Like many developed countries around the world, Australia is currently facing a shortage of skilled migrants to fill workforce demands. In response, states and territories have been easing the conditions of their visa programs to help attract skilled workers from overseas.
Here's a guide to some of the opportunities available.
Most skilled migrants who come to Australia are nominated and sponsored by employers. However, our state and territory governments can also nominate skilled workers for visas under the State Nominated Migration Program, and they are increasingly relaxing their criteria to make it easier for people to apply.
Workers sponsored by state authorities don't have to be tied to a particular employer but they do have to be aged under 45 years old. There is also no guarantee of a job in the state, so they have to find their own position.
Successful applicants are given a permanent visa allowing them to live in the country indefinitely in the case of the Skilled Nominated subclass 190 visa, or provided with a pathway to become a permanent resident after working in regional areas as part of the Skilled Work Regional (Provisional) (subclass 491) visa. A small number of visas are also available for those who own their own business.
There are almost 50,000 state nominated visas available this year, with New South Wales allocated the highest amount. Western Australia successfully lobbied the federal government for an extra allocation and will now offer 8,140 places this financial year.
Nearly all states have relaxed their occupation lists and other criteria to attract greater applicants, although governments continue to prioritise specific occupations and industries.
Victoria had opened up its list of occupations to include almost every industry, however, their criteria remain reasonably restrictive and competition for places is high. That said, if you have been working in a job for some time, you are going to be prioritised.
Good news if you're living overseas because restrictions on applying for nomination have been eased in many states, including Victoria.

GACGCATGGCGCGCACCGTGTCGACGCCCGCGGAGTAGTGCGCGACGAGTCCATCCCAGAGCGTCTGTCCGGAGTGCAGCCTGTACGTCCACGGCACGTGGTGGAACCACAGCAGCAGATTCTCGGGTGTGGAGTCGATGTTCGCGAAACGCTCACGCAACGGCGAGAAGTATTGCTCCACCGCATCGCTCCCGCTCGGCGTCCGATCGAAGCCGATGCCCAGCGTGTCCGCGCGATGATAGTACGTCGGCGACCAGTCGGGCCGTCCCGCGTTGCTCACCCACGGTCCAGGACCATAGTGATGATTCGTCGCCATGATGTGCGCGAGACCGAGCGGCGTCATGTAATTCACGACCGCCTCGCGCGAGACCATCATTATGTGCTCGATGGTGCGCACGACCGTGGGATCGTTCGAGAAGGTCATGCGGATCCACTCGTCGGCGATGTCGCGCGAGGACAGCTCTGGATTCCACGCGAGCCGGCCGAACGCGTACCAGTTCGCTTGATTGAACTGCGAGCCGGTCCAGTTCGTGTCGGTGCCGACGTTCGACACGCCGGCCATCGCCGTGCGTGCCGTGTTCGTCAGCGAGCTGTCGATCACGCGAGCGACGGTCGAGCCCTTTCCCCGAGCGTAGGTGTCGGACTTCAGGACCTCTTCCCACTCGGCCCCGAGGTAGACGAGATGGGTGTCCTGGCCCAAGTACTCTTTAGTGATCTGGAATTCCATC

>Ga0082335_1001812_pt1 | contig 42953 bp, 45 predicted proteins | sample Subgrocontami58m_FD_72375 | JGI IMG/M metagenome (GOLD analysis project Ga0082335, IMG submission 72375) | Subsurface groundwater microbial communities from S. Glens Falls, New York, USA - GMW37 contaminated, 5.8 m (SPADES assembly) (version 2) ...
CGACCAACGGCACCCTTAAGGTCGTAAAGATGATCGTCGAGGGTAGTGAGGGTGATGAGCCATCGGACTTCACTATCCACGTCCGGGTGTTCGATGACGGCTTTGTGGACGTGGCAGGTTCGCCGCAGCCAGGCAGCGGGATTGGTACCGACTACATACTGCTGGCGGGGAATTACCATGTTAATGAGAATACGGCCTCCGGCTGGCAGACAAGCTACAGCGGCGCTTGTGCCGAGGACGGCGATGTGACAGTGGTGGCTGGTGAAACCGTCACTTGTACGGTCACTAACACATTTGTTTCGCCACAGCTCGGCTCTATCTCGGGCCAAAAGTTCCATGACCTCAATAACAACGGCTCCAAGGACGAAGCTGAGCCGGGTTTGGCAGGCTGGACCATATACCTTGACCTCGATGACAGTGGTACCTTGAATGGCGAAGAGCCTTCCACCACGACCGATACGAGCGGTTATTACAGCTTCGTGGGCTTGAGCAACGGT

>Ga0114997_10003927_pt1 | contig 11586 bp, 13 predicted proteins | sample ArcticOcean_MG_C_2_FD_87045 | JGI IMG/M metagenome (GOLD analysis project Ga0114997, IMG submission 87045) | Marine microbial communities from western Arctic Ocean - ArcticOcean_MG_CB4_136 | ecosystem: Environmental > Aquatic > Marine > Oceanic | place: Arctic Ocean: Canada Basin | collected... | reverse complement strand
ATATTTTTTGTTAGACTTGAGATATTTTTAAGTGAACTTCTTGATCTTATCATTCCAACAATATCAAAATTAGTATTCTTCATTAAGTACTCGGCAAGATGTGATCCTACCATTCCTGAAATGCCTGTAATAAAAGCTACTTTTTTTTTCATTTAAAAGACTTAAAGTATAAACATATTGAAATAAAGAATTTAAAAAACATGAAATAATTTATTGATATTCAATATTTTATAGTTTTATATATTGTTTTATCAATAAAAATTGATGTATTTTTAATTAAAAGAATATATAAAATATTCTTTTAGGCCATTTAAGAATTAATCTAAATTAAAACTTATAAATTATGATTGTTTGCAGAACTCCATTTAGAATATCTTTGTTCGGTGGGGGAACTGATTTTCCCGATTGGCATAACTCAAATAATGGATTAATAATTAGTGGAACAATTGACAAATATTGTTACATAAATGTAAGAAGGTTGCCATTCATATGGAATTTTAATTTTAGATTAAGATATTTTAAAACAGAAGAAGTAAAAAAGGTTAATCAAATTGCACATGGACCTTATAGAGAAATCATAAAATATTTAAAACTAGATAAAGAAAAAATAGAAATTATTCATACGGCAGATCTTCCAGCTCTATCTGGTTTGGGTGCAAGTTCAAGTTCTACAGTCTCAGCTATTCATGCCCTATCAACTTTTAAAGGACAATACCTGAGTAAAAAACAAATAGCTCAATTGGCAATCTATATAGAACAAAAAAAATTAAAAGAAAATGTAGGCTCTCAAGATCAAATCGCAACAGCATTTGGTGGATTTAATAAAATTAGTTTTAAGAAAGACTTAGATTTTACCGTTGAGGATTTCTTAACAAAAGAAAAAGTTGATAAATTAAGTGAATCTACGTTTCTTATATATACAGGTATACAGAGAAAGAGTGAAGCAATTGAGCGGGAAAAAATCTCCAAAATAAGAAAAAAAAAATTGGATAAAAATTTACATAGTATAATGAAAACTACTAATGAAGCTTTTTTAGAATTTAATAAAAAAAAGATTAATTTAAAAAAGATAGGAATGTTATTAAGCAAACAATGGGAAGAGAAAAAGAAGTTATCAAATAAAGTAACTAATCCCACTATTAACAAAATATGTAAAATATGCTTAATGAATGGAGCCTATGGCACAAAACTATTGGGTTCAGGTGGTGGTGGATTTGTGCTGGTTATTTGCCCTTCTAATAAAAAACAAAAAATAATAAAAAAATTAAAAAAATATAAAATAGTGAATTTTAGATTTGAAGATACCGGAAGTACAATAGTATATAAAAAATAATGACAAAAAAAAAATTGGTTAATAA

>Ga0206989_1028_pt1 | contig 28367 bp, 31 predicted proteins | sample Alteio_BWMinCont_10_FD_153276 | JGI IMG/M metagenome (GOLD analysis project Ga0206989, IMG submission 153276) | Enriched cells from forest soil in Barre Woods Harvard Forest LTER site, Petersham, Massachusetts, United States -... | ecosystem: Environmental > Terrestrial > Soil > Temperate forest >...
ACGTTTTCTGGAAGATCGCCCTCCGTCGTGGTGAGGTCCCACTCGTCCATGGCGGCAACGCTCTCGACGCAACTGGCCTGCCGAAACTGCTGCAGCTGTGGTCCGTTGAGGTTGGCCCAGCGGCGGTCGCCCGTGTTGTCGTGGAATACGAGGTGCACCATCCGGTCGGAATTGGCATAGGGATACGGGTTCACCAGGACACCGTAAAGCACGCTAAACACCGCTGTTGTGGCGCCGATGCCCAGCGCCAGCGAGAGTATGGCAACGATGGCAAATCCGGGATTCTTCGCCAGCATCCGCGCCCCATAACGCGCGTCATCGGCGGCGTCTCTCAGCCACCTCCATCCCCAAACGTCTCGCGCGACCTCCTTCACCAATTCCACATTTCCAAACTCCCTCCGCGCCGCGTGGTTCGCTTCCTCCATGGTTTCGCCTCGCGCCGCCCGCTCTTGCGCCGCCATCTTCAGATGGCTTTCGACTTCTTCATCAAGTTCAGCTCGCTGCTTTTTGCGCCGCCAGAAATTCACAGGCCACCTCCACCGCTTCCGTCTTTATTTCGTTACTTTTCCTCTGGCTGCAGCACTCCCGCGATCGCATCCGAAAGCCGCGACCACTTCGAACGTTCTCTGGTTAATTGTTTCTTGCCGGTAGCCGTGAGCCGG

WA has 5,350 subclass 190 visas and 2790 regional visas available with plans to waive the $200 application fee, halve the requirement for an employment contract from 12 months to six months, and reduce the required proof of sufficient funds.
Additional English requirements for professional and manager positions will also be removed, and work experience requirements will be reduced.
For more information go to migration.wa.gov.au
Victoria has the second highest number of state nominated visas available with 11,570 places available for 2022/23, including the highest number of subclass 190 visas (9,000), as well as 2,400 regional visas and 170 business visas.
The state has expanded its eligible list of occupations to include more than 420 jobs on the Commonwealth's skilled list. It will also allow applicants living overseas, as well as those already living in Victoria, to apply for its visas.
For more information go to Live in Melbourne.
Queensland will have 3,000 subclass 190 visas, as well as 1,200 regional visas and 235 business visas.
The list of eligible occupations has been expanded and overseas applicants will be able to apply for the first time since the emergence of COVID-19.
For more information go to Business & Skilled Migration Queensland.
SA has been allocated 2,700 subclass 190 visas, as well as 3,180 regional, and 70 business visas.
For more information go to Move to South Australia.
The Northern Territory is one of the few jurisdictions that won't accept applications from those living overseas. It also asks that successful applicants agree to live and work in the NT for at least three years.
For more information go to the NT website.
NSW has the largest allocation of state-nominated positions, with more than 12,000 places.
For more information go to the NSW website.
The ACT has 800 subclass 190 visas available, another 1,920 regional visas, and 10 business visas. Their occupation criteria are very broad and include more than 420 jobs on the Commonwealth's skilled list.
For more information go to the ACT website.
The Migration Tasmania Skilled Migration program will open in early October.
Priority will be given to those working in a critical role and then those on Tasmania's list of more than 250 skilled occupations (up from more than 120 occupations last year) who have also worked in the state for at least two years.
For more information go to Migration Tasmania.
For more information about Australian visas and pathways to permanent residency visit the Department of Home Affairs website.
The content of this article is intended to provide a general guide to the subject matter. Specialist advice should be sought about your specific circumstances.
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